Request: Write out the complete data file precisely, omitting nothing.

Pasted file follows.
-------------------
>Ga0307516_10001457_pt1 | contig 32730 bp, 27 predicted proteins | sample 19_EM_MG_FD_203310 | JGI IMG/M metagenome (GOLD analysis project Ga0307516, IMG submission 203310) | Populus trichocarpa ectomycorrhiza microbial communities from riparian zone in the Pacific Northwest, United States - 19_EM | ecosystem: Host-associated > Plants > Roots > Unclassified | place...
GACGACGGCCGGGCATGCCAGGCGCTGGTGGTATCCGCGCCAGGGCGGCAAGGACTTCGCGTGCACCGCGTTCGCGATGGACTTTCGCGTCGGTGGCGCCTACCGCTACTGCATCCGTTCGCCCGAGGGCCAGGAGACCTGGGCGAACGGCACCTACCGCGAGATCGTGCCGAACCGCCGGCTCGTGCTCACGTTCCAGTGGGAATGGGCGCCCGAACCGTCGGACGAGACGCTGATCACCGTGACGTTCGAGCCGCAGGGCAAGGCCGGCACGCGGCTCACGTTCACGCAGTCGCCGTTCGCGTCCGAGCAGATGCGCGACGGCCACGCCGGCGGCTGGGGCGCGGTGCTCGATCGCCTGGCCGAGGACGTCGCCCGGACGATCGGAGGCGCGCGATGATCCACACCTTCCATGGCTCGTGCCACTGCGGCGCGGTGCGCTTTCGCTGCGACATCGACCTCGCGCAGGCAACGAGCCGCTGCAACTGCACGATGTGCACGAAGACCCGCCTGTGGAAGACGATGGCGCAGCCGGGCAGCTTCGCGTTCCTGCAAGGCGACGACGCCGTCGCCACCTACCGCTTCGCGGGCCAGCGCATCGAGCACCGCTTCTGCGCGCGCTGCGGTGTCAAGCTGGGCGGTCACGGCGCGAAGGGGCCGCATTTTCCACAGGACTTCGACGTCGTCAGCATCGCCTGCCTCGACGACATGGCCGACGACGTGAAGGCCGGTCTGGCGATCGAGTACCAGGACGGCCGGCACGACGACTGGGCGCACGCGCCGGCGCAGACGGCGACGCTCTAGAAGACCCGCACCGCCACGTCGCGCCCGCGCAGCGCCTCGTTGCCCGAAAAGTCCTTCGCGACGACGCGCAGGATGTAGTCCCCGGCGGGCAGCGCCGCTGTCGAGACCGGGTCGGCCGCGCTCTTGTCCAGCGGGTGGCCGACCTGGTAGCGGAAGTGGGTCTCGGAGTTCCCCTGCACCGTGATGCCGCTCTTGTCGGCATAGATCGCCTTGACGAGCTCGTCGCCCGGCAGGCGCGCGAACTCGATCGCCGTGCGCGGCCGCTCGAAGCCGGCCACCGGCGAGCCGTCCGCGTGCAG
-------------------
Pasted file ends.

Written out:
>Ga0307516_10001457_pt1 | contig 32730 bp, 27 predicted proteins | sample 19_EM_MG_FD_203310 | JGI IMG/M metagenome (GOLD analysis project Ga0307516, IMG submission 203310) | Populus trichocarpa ectomycorrhiza microbial communities from riparian zone in the Pacific Northwest, United States - 19_EM | ecosystem: Host-associated > Plants > Roots > Unclassified | place...
GACGACGGCCGGGCATGCCAGGCGCTGGTGGTATCCGCGCCAGGGCGGCAAGGACTTCGCGTGCACCGCGTTCGCGATGGACTTTCGCGTCGGTGGCGCCTACCGCTACTGCATCCGTTCGCCCGAGGGCCAGGAGACCTGGGCGAACGGCACCTACCGCGAGATCGTGCCGAACCGCCGGCTCGTGCTCACGTTCCAGTGGGAATGGGCGCCCGAACCGTCGGACGAGACGCTGATCACCGTGACGTTCGAGCCGCAGGGCAAGGCCGGCACGCGGCTCACGTTCACGCAGTCGCCGTTCGCGTCCGAGCAGATGCGCGACGGCCACGCCGGCGGCTGGGGCGCGGTGCTCGATCGCCTGGCCGAGGACGTCGCCCGGACGATCGGAGGCGCGCGATGATCCACACCTTCCATGGCTCGTGCCACTGCGGCGCGGTGCGCTTTCGCTGCGACATCGACCTCGCGCAGGCAACGAGCCGCTGCAACTGCACGATGTGCACGAAGACCCGCCTGTGGAAGACGATGGCGCAGCCGGGCAGCTTCGCGTTCCTGCAAGGCGACGACGCCGTCGCCACCTACCGCTTCGCGGGCCAGCGCATCGAGCACCGCTTCTGCGCGCGCTGCGGTGTCAAGCTGGGCGGTCACGGCGCGAAGGGGCCGCATTTTCCACAGGACTTCGACGTCGTCAGCATCGCCTGCCTCGACGACATGGCCGACGACGTGAAGGCCGGTCTGGCGATCGAGTACCAGGACGGCCGGCACGACGACTGGGCGCACGCGCCGGCGCAGACGGCGACGCTCTAGAAGACCCGCACCGCCACGTCGCGCCCGCGCAGCGCCTCGTTGCCCGAAAAGTCCTTCGCGACGACGCGCAGGATGTAGTCCCCGGCGGGCAGCGCCGCTGTCGAGACCGGGTCGGCCGCGCTCTTGTCCAGCGGGTGGCCGACCTGGTAGCGGAAGTGGGTCTCGGAGTTCCCCTGCACCGTGATGCCGCTCTTGTCGGCATAGATCGCCTTGACGAGCTCGTCGCCCGGCAGGCGCGCGAACTCGATCGCCGTGCGCGGCCGCTCGAAGCCGGCCACCGGCGAGCCGTCCGCGTGCAG